Fig. 1
An anteroposterior radiograph of the hip and thigh shows a soft tissue mass in the later aspect of the thigh (asterisk) with associated osseous erosion (arrow).
Fig. 2A B
(A) A coronal T1-weighted spin-echo and (B) an axial gradient MR image of the left thigh show a large complex mass (large asterisks) with predominantly increased signal intensity in (A) and marked loss of signal at the periphery of the lesion in (B). ...
Fig. 3A B
(A) An axial fat-suppressed gadolinium-enhanced T1-weighted spin-echo MR image and (B) a subtraction MR image, obtained by software subtraction of the precontrast from the postcontrast image, shows persistent enhancement of the anterior nodule (anterior ...
Fig. 4
A coronal fat-suppressed gadolinium-enhanced T1-weighted spin-echo MR image shows the enhancing intraosseous focus (small asterisk). A large mass is evident in the lateral thigh (large asterisk).
Fig. 5A B
(A) Sagittal and (B) coronal reformatted CT images of the femur show the osseous remodeling of the posterior lateral cortex (A, white arrow) and occult fracture with associated increased density (black arrows).

Differential Diagnosis

  • Pleomorphic soft tissue sarcoma
  • Hemophilic pseudotumor
  • Metastatic disease
  • Soft tissue sarcoma associated with hematoma

The patient underwent ultrasound-guided needle biopsy of the soft tissue mass in the left thigh.

Based on the clinical history, physical examination, radiographic images, and histologic picture, what is the diagnosis and how should the lesion be treated?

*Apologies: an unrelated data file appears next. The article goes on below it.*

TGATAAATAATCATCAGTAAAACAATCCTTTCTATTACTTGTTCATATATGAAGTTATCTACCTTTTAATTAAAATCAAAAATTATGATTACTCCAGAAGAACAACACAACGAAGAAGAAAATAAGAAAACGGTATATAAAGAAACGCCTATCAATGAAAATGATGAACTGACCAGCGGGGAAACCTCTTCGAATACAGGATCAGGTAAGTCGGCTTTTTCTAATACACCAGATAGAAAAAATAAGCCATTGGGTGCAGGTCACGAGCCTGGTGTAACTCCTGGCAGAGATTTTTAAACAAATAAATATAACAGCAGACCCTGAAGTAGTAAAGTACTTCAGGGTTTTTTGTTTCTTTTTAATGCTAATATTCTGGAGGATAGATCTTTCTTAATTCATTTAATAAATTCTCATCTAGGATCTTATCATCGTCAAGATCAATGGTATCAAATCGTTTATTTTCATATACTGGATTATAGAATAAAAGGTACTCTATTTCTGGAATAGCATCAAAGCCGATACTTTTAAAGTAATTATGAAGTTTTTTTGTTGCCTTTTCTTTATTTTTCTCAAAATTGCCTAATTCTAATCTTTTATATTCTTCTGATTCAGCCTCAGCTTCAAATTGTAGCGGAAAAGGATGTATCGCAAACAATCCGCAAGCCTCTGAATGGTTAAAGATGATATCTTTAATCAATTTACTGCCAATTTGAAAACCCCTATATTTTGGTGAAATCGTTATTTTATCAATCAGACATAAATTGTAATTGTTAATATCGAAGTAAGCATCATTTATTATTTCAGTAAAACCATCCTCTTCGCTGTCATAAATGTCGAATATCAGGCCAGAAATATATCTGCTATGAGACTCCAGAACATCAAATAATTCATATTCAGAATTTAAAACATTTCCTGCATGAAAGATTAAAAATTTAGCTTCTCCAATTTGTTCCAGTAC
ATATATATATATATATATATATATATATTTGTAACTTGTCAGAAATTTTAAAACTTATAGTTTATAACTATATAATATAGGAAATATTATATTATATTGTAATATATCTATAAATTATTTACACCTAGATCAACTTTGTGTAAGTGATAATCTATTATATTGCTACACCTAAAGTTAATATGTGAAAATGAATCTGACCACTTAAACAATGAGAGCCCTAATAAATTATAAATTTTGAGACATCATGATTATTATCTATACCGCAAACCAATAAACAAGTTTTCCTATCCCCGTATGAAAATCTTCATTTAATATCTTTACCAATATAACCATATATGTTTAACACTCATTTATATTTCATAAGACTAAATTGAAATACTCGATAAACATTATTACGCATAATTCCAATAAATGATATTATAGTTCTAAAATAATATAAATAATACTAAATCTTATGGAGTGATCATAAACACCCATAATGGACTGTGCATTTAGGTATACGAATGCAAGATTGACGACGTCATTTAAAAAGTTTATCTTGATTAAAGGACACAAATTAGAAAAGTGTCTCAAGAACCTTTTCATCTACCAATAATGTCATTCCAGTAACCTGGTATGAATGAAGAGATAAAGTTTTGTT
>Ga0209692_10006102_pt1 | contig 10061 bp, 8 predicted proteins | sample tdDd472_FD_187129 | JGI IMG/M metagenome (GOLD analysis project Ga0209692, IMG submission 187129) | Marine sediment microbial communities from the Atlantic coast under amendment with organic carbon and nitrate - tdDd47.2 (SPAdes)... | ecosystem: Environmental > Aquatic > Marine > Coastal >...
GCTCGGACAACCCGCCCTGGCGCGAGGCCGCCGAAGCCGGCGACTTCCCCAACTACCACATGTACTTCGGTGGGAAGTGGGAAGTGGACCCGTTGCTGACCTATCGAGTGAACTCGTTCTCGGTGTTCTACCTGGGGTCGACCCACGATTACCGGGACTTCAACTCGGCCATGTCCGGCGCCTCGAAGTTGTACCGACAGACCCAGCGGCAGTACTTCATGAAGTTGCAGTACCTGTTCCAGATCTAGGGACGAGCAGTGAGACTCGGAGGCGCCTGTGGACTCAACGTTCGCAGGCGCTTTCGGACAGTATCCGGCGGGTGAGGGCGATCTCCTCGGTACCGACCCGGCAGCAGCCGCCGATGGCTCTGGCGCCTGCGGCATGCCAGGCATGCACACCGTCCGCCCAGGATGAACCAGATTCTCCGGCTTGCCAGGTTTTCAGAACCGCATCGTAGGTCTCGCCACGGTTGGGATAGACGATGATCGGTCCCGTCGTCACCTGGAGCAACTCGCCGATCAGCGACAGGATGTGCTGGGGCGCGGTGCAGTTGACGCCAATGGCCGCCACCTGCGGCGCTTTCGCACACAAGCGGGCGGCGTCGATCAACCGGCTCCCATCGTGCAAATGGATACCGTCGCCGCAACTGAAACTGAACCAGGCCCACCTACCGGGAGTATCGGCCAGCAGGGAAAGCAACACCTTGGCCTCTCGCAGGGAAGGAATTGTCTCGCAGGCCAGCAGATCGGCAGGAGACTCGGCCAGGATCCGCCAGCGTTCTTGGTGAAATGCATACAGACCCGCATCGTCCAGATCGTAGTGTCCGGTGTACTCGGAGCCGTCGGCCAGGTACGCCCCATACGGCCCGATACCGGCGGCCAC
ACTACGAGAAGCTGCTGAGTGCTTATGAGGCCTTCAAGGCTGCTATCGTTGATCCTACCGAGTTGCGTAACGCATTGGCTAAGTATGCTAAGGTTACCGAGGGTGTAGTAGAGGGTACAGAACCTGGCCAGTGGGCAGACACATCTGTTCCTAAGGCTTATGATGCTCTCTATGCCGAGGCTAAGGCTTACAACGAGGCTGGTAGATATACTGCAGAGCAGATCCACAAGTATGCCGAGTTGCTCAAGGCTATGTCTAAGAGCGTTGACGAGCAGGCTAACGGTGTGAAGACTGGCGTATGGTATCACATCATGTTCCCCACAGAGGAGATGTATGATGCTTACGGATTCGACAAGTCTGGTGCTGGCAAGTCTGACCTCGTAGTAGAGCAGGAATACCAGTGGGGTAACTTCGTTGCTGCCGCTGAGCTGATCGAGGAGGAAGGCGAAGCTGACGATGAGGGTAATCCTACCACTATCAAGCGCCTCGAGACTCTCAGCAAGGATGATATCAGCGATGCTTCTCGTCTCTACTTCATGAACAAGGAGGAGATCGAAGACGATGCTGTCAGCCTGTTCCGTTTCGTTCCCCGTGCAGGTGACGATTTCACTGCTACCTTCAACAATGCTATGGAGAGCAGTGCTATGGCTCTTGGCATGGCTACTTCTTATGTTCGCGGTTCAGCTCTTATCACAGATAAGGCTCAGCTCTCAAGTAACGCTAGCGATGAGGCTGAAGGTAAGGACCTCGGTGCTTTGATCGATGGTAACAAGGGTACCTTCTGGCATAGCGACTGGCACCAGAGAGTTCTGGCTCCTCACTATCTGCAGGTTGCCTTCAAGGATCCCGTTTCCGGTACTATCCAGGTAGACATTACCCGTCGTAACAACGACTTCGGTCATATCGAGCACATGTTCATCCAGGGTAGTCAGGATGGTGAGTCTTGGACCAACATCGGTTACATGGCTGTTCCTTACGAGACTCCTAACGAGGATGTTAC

Histology Interpretation

The needle biopsy showed muscle and fibrotic tissue. During the subsequent surgical exploration and resection of the mass, we obtained tissue specimens from several areas for histologic evaluation. Tissue from the soft tissue mass and tissue immediately adjacent to the bone was a hematoma (Fig. 6). Femoral canal reamings showed bone and reactive stroma. All specimens were negative for neoplasm.

Fig. 6
A photomicrograph of tissue obtained from the hematoma shows blood and fibrin (Stain, hematoxylin and eosin; original magnification, ×200).

Diagnosis

Hemophilic pseudotumor, with secondary nondisplaced stress fracture of the left proximal femur.

Discussion and Treatment

The differential diagnosis based on clinical and radiographic data included a pleomorphic soft tissue sarcoma, hemophilic pseudotumor, metastatic disease, and soft tissue sarcoma with hematoma. Although metastatic disease to bone with a secondary soft tissue mass and/or hematoma was a consideration, radiographs showed the changes in the lateral femur were more consistent with remodeling and not metastatic disease to bone. Imaging studies could not distinguish between a soft tissue sarcoma, soft tissue sarcoma with hematoma, and a hemophilic pseudotumor. Histologic evaluation of the preoperative needle biopsy specimen and tissue obtained at the time of surgery showed no tumor and established the diagnosis of hemophilic pseudotumor.